It's funny - the cards that tend to elicit the strongest emotional responses or have the worst reputations actually possess some of the most down-to-earth, productive advice.
There's always that moment of palpable trepidation when an inexperienced querent receives The Devil in a reading. There are different ways for readers to deal with any (understandable) concern and my go-to method is to actually focus on The Devil first, regardless of where it's come up in the spread. There are two main reasons for this. The first is to immediately 'break the ice' of the card and dispell any bad juju the querent might have about it. The second is because I usually feel it's one of the strongest cards in any spread (and I'm not into convention - I read the strongest cards and give the most clear messages first rather than reading in position order). Of course all cards are defined by the cards around them and The Devil seems to always be in an intriguing place in the spread. (I also love it when The Devil turns up in a one card reading. There's so much meat to the bone with this card, it makes it really easy to get a lot of guidance out of it.)
Years ago when I was reading with The Mythic Tarot deck, The Devil was represented by Pan. The card's message was all about giving in to natural instincts and focused on how Pan has been misunderstood in modern times and associated with the Christian idea of evil. My mum (whose cards I've read for over a decade now) never liked this interpretation. She felt that it only dealt with the surface of the true card meaning and 'glossed over' the darker elements of the message. The Devil in The Rider Waite deck does seem to offer a more practical focus, centering on emotional blockages, denial of feelings and breakdowns in communication. I think, for me, the card has also come to represent the Freudian issues of imprints from childhood having a negative effect on the present situation.
The Devil is a useful draw when there is a challenger in the querent's life. It speaks of the importance of standing by your principles or outlook when there are those who oppose it. This links nicely in with another strong message: what is it that you hold on to despite the fact that it's making you unhappy? Which parts of your personality or material possessions are you better off saying goodbye to and what's stopping you from letting go of them? This card can also address a rather ugly truth about the querent, since it does have its links with victimhood and self-pity. Blaming others or outside circumstances for your own personal failures could be an issue if this card is drawn. Seeing our challengers as devils who taunt us needlessly can allow us to fall into a cycle of blame and lead us to justify our inability to solve matters instead of being proactive. This is the perfect card to remind us that it's better to see our challengers and adversaries as figures who eventually lead us into self-discovery and strength rather than to demonise them and, in the process, make ourselves stubborn or bitter.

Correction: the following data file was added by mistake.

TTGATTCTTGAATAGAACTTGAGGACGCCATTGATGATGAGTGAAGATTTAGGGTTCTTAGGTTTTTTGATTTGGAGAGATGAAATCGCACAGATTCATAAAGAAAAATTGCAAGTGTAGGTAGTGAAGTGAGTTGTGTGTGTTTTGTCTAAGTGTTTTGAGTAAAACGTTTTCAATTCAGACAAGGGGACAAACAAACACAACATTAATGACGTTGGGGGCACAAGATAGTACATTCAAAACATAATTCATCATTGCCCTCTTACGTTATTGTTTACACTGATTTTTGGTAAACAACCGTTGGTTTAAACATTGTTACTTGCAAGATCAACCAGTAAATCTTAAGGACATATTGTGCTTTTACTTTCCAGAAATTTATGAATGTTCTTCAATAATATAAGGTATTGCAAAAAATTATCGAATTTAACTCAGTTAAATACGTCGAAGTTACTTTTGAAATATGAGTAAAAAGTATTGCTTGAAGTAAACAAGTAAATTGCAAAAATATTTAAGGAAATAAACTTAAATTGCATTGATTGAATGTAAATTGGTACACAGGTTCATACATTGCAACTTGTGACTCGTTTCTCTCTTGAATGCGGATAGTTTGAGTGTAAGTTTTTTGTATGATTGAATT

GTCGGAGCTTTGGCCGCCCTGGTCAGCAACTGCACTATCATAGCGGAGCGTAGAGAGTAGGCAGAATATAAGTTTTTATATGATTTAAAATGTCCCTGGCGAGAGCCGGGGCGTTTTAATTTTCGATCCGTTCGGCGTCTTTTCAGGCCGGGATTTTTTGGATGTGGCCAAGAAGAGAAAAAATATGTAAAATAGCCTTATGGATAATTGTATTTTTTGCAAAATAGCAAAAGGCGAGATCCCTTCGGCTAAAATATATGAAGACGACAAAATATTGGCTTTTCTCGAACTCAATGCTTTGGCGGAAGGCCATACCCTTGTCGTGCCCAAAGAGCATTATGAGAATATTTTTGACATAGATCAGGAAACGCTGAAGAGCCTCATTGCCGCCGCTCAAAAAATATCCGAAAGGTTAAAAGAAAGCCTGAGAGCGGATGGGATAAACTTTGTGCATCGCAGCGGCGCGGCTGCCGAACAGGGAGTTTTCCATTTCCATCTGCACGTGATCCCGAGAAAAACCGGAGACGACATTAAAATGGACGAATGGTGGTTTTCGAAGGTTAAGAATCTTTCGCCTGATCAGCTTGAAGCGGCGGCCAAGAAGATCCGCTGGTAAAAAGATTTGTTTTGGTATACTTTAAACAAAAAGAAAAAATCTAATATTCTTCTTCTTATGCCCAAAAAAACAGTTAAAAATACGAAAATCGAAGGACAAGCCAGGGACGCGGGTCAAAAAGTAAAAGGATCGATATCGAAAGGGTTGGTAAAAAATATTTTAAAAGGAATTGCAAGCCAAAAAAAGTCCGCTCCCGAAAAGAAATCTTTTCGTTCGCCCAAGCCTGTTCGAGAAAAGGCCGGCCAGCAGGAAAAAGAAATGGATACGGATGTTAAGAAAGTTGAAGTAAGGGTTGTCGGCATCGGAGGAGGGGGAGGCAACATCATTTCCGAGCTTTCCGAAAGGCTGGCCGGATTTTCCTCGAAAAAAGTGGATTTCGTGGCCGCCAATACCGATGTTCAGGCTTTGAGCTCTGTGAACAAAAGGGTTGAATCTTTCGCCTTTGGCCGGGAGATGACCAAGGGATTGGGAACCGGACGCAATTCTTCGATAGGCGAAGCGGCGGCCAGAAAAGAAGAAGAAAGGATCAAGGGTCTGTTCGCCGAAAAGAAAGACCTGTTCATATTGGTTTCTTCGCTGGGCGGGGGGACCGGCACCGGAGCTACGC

The card is a blessing in disguise for both the reader and the querent but it does touch on some uncomfortable truths about the importance of making changes from within rather than always focusing on outer circumstances and the failures of others. It almost encourages us to hold a mirror up to ourselves before we assume that all of our issues are caused by elements beyond our control.